"Even though she's an adolescent, she's extremely mature and strong and confident in a way you don't often see in coming-of-age films," Woodley says, when asked what got her interested in playing her troubled character. "I think part of that lends itself to the fact that her parents weren't emotionally available to her when she was a child and so she had to age herself quickly and realize that, for her own survival, she had to be her own parent. As we evolve and grow, the things you suppress always sneak up on you. I thought it was interesting, the juxtaposition of her as a teenager having so much anger and disrespect for her parents and trying to be somebody they weren't, and then you see her in university and realize that she's subconsciously becoming her mother and subconsciously has her father's traits. I think that's something that we often do. The things we try to run away from end up running towards us."

Could Shailene relate to her character?

"Oh, yeah," she says with a laugh. "I definitely went through my own version of teenage angst. We all do. Mine was a very angry year. It's just part of the growing process."

As an in-demand Hollywood actor, how does Shailene Woodley choose her films? What does she look for in a script?

"It's an instinctual decision," Woodley shares. "When I read a script, I either get butterflies or I don't. If the screenplay doesn't elicit a certain physical response or physical passion to do something, then I probably won't do the film. But never say never. You never know."

Shailene has a bold and daring sex scene in White Bird in a Blizzard. How did she feel about filming it?

"The thing about intimate scenes in movies is that it's not a sexy environment," Shailene explains. "You are not heated in the moment. It's a very clinical action. I really loved that scene. When I first read the script, that was one of the butterfly moments. To prepare for a scene like that, you just have to learn your lines and show up and see what happens. There's not a lot of preparation. I love that scene. I felt like it was very truthful and I felt like it lent itself to this movie. Intimacy is a natural part of being a human being. There's something that bothers me about seeing people have intimate scenes in films and the woman has clothes on and has full makeup and the man has boxers. That's just not how it works."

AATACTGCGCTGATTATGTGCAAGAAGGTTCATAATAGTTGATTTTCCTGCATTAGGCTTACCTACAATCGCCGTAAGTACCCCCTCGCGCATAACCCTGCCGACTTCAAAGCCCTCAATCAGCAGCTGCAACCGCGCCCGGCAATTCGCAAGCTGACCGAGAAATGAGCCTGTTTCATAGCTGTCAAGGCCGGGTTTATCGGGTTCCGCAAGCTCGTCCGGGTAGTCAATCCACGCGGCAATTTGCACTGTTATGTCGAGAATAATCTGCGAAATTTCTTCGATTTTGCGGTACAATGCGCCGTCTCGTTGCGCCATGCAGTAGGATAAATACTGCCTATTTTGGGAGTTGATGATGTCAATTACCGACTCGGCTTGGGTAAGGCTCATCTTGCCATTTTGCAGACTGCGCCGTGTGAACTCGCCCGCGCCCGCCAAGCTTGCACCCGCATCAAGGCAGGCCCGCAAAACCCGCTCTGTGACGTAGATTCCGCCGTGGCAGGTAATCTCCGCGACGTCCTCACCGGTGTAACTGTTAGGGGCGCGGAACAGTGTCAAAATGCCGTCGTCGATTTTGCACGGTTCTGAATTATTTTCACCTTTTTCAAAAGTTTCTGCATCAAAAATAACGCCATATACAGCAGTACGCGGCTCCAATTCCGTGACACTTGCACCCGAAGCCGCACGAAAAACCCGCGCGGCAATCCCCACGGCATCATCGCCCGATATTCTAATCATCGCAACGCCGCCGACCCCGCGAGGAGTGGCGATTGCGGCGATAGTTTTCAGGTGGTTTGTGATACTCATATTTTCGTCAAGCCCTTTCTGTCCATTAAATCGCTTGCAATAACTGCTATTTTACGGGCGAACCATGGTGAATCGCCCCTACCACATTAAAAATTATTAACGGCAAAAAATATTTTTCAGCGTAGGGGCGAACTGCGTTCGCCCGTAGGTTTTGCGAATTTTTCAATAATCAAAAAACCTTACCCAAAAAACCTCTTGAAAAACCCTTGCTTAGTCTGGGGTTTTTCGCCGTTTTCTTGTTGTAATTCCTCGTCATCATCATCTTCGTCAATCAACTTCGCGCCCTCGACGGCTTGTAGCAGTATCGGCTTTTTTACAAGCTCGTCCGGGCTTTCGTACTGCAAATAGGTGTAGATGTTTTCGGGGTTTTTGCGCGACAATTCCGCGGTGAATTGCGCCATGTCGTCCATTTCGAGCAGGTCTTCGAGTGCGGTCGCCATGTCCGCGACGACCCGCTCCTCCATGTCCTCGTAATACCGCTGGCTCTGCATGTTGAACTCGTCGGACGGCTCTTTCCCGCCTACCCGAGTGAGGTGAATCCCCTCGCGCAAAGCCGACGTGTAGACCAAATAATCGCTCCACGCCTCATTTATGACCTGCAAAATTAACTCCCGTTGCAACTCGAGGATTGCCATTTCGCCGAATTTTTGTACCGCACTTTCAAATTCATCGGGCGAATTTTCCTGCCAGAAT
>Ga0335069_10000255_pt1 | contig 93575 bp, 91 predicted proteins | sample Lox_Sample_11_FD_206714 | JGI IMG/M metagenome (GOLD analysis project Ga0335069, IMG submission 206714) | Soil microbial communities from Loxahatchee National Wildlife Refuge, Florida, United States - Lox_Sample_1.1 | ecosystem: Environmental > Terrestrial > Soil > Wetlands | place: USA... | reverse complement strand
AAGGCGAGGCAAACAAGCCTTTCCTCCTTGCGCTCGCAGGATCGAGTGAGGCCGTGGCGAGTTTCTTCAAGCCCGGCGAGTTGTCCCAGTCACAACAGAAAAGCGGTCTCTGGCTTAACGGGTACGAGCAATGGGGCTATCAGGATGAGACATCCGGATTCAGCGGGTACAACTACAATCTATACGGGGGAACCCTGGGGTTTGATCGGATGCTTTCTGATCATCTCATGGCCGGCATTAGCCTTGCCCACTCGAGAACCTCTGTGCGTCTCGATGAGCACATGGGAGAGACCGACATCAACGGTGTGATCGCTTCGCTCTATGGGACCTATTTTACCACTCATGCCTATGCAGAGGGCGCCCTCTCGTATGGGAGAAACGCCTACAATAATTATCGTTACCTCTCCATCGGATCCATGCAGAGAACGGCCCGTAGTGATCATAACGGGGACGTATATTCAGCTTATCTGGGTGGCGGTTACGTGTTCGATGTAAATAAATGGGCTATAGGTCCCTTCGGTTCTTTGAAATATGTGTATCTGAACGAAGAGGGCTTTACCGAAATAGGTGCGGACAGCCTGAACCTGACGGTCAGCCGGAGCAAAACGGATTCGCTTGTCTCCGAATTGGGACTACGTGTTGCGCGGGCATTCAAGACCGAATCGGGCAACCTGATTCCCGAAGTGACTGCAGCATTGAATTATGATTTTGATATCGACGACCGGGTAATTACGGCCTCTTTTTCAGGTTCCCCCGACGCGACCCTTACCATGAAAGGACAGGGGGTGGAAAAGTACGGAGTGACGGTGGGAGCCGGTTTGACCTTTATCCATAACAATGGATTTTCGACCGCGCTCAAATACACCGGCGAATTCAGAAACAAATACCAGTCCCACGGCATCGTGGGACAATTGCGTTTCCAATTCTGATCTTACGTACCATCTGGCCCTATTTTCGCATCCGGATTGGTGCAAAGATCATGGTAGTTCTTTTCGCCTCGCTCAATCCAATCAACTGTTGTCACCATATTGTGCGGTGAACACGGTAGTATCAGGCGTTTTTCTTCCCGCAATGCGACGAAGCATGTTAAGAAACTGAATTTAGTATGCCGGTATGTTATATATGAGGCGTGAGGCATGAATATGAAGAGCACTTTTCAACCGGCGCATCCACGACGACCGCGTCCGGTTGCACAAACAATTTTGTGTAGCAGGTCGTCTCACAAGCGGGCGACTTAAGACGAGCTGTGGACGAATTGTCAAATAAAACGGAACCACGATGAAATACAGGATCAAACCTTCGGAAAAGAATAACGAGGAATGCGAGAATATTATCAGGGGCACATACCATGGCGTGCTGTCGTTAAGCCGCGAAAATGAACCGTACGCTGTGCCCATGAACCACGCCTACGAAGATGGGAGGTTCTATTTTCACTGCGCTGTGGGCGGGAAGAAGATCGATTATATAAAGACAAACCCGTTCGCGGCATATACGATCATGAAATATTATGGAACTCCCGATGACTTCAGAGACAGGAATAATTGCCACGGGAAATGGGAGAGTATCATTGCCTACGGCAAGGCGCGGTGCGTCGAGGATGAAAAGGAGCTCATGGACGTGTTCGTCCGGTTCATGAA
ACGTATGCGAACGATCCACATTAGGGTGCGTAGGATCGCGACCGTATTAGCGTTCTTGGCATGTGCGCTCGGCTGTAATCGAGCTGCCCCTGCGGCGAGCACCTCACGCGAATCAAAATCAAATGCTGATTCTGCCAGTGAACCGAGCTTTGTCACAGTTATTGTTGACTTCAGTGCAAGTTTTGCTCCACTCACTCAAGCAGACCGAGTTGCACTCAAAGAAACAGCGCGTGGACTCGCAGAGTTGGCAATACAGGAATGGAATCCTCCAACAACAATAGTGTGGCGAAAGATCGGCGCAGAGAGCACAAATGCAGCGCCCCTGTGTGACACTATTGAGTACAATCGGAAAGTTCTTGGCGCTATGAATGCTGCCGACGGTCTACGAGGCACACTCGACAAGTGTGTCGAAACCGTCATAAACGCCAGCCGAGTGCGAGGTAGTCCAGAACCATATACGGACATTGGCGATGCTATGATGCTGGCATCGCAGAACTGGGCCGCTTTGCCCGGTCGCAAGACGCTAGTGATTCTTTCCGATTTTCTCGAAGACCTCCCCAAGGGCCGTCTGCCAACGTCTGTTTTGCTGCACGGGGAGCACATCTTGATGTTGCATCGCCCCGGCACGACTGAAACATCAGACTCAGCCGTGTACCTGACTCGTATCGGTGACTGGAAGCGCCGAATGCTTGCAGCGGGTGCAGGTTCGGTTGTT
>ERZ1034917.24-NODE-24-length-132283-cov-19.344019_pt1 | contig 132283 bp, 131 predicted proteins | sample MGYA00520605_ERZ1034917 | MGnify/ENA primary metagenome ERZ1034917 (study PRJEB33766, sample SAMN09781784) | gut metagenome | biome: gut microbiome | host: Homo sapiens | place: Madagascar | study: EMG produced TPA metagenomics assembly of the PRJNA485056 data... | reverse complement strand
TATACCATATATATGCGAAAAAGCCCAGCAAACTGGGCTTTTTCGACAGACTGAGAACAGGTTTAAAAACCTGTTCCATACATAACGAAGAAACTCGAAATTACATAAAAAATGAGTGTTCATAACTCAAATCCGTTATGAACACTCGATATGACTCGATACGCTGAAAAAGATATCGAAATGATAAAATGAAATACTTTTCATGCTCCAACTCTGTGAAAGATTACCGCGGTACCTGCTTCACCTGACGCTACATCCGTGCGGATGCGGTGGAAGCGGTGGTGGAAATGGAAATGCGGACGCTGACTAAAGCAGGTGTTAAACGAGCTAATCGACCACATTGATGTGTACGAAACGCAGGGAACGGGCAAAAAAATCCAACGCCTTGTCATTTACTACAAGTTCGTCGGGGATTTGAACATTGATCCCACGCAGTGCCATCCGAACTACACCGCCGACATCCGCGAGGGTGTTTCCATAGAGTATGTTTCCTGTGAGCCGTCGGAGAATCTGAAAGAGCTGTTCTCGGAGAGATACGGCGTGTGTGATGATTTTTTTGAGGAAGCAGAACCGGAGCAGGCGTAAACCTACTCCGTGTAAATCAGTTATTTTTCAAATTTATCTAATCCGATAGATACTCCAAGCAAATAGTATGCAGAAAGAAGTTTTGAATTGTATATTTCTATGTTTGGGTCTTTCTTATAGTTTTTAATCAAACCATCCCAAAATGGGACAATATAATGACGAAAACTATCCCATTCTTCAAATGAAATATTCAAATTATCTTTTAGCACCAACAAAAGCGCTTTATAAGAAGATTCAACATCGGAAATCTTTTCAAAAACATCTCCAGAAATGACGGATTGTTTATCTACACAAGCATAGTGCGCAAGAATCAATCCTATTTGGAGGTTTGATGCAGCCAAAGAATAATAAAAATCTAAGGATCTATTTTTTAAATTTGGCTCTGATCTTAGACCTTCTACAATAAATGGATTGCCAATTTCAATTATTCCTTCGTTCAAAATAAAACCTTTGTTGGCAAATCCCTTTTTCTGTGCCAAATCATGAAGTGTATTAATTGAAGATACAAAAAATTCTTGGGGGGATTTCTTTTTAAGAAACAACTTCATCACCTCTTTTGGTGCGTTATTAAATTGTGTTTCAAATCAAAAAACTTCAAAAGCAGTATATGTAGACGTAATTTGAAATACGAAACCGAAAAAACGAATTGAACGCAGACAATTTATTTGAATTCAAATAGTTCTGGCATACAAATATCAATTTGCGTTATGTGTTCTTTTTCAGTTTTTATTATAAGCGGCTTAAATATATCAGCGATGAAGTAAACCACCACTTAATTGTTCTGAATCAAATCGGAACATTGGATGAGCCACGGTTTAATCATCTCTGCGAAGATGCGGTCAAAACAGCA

Shailene Woodley is very smart, articulate and poised. And now she's left the room.

I wait for my car at the Four Seasons valet, and wonder who I'll take to a swanky Halloween party at the Loews Santa Monica Beach Hotel. I've secured complimentary passes, but everyone I've invited already has Halloween plans. I experience their previous engagements as personal rejections, stirring up my crippling abandonment issues. My hurt feelings meet with temptation, and a powerful urge hits. I drive to American Apparel, where, despite my dwindling checking account, I purchase the hoodie, along with a new t-shirt and a super cool pair of shoes. I tell myself I'm entitled to new clothes as a treat to ease my abandonment-induced emotional suffering. I know I'm full of shit. I'm trying to justify spending money I don't really have on things I don't absolutely need.

I survey the American Apparel store, and understand what Shailene Woodley was thinking. The scene is sexy and trendy, brimming with attractive retail salespeople who vibe well and clearly enjoy their work. I wonder if they're hiring?

With graying hair and Joe Cocker songs in my head, I don't exactly fit the American Apparel employee profile. But I might get hired, and work long enough to pay off the clothes I bought before everyone decides it's best I move on.

White Bird in a Blizzard opens in theaters on October 24 and is now playing On Demand!